There’s an HDMI passthrough, along with HDMI eARC support, which means that the vast majority of TVs are covered. You’ll likely want to stick with these connections to get the most from the soundbar.

However, if needed, you can use an optical cable instead – this will still allow Dolby Atmos signals to be decoded, so long as the source is using the more compressed Dolby Digital Plus container. Then, there’s also a 3.5mm mini jack, which will allow you to connect to just about anything.

Bluetooth 5.0 makes it very easy to stream music from your smartphone, and we found the connection to be pretty solid. However, throughout most of our testing, we chose to stream music through our Chromecast with Google TV to ensure the best fidelity.

There’s a small infrared remote included which covers all of the soundbar’s functions. It has a seamless rubberised coating on the top panel, which feels nice, but picks up dust quite quickly – so it can be hard to keep it looking presentable.

The soundbar also supports CEC, so you can control the volume with your TV’s remote, this is very convenient and also keeps things simple for the less tech-savvy family members.


  • 2x 0.9in tweeters, 2x 3.4in mid-range drivers, 1x 0.9in full-range driver
  • Modes: Music, Movie, Night, Pure, Dialogue Enhancer (3 levels)
  • 5.9-inch forward firing sub with ported cabinet

When it comes to TV and movie viewing, we were immediately struck by the vocal clarity offered by the DHT-S517. The dedicated centre channel does a wonderful job of bringing dialogue to the foreground, and this is supported by three levels of dialogue enhancement, should you still struggle to hear what’s going on. These modes work quite effectively, but we found that the soundbar did an excellent job without the need for enhancement, so we had it turned off most of the time.

We could have used some more impact from the subwoofer, though. Watching some aerial battles in Guardians of the Galaxy left us craving some more rumble. That’s not to say there’s no bass, it’s still miles better than anything a TV speaker could produce – but those seeking low-end that you can really feel will want to look elsewhere.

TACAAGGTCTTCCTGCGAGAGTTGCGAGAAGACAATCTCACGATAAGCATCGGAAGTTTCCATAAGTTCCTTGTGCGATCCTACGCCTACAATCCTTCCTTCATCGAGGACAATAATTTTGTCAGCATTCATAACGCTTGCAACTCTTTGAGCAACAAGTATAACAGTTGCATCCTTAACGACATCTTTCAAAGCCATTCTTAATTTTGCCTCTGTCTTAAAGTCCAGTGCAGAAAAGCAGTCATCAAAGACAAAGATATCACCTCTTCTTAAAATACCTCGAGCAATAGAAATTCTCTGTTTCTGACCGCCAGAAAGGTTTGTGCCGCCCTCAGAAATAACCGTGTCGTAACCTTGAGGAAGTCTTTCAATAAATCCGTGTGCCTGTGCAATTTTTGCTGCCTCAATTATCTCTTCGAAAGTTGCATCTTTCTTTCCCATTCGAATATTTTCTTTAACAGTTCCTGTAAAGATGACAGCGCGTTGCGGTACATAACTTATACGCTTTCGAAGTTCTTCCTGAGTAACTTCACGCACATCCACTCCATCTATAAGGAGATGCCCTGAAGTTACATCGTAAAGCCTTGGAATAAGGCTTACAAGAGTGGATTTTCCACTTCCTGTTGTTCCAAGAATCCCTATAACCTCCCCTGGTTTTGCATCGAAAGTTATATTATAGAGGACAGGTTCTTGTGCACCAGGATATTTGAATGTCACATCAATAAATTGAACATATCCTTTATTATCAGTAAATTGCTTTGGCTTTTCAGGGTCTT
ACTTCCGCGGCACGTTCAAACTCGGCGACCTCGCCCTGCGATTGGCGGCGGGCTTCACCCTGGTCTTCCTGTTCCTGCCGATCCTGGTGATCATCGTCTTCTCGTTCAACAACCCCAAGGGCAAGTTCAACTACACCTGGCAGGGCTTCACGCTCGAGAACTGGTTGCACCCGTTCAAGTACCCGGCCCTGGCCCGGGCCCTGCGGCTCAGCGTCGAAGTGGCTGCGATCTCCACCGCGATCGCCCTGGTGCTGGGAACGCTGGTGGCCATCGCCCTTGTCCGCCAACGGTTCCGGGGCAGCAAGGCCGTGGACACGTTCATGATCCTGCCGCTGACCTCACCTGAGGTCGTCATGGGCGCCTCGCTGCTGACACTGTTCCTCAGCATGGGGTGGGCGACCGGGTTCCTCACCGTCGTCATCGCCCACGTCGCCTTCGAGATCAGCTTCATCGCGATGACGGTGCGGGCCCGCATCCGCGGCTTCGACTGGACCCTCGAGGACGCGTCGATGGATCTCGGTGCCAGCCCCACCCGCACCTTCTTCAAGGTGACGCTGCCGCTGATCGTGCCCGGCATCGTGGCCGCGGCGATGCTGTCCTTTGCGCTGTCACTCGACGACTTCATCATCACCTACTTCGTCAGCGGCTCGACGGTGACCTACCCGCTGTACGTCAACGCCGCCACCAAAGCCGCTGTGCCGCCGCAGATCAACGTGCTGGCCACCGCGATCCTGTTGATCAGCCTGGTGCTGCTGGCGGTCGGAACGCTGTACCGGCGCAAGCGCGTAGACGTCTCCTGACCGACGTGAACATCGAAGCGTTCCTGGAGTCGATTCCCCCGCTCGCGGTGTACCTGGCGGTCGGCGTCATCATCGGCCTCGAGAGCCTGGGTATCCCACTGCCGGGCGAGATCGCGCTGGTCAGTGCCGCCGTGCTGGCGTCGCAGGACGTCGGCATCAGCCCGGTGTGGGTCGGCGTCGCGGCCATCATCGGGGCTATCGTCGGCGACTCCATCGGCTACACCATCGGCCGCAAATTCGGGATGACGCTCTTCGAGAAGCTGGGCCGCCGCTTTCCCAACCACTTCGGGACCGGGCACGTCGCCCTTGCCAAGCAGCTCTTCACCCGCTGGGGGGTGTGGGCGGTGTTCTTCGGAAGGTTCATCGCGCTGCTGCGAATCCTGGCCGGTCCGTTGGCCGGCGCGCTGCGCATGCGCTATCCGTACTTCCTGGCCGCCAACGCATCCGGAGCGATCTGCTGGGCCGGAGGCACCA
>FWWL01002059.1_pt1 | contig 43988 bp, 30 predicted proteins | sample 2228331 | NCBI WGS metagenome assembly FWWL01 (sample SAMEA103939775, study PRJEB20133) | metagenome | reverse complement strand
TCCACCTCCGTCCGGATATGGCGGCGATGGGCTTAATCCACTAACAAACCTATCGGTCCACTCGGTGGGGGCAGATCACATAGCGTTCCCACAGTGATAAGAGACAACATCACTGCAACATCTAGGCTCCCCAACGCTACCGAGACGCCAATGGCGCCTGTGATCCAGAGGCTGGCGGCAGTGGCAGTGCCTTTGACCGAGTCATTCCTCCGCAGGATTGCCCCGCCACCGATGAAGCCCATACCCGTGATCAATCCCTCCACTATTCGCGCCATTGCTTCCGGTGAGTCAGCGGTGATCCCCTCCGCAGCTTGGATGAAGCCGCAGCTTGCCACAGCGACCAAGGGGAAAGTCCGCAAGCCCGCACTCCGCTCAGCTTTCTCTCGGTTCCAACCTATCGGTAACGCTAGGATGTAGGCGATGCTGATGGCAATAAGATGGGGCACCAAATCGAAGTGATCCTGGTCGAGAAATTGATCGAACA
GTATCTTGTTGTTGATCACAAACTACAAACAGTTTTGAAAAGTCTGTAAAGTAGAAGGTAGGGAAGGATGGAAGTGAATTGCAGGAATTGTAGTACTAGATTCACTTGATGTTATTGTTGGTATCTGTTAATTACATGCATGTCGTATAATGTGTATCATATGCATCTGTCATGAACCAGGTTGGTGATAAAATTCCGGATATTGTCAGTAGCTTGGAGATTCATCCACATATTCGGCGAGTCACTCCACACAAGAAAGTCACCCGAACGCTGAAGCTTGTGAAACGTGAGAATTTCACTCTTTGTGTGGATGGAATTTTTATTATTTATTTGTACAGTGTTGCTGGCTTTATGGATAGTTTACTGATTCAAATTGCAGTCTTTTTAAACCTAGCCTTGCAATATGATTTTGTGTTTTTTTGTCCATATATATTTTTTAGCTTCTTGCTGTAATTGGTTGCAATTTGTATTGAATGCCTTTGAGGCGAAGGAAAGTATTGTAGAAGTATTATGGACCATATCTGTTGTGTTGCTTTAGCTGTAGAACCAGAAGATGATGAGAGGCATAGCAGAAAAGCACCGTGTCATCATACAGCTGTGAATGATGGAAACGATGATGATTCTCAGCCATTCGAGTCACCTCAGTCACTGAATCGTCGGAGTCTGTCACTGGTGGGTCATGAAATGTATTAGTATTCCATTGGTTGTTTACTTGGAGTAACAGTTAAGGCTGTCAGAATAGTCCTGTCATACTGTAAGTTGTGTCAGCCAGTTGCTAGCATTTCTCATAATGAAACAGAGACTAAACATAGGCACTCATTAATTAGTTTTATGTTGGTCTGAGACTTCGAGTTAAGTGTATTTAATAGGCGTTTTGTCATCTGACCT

The soundbar has excellent staging and produces a wide soundscape that feels as if it should come from something larger. There’s no real feeling of surround sound, though, and no option to add rear channels if you wanted to upgrade in the future.

It’s a similar story with the Dolby Atmos effect. The upward-firing drivers do make a difference, and sound appears to extend above the TV, but never from above you, as you might hope. It’s kind of like Diet Atmos, it’s not quite the full-fat experience you might be looking for, but it’s still tastier than water.

Musical performance is fairly strong, and again the clarity of the vocals is a highlight. There’s some nice stereo imaging, no doubt thanks to the soundbar’s physical width, and this makes the music feel immersive and inviting.

Unfortunately, it’s again the subwoofer that lets the team down. The low frequencies come across as uncontrolled and lacking liveliness. There’s not much that can be done to adjust this, either, the only option is to turn the bass up or down on the remote.

Original Article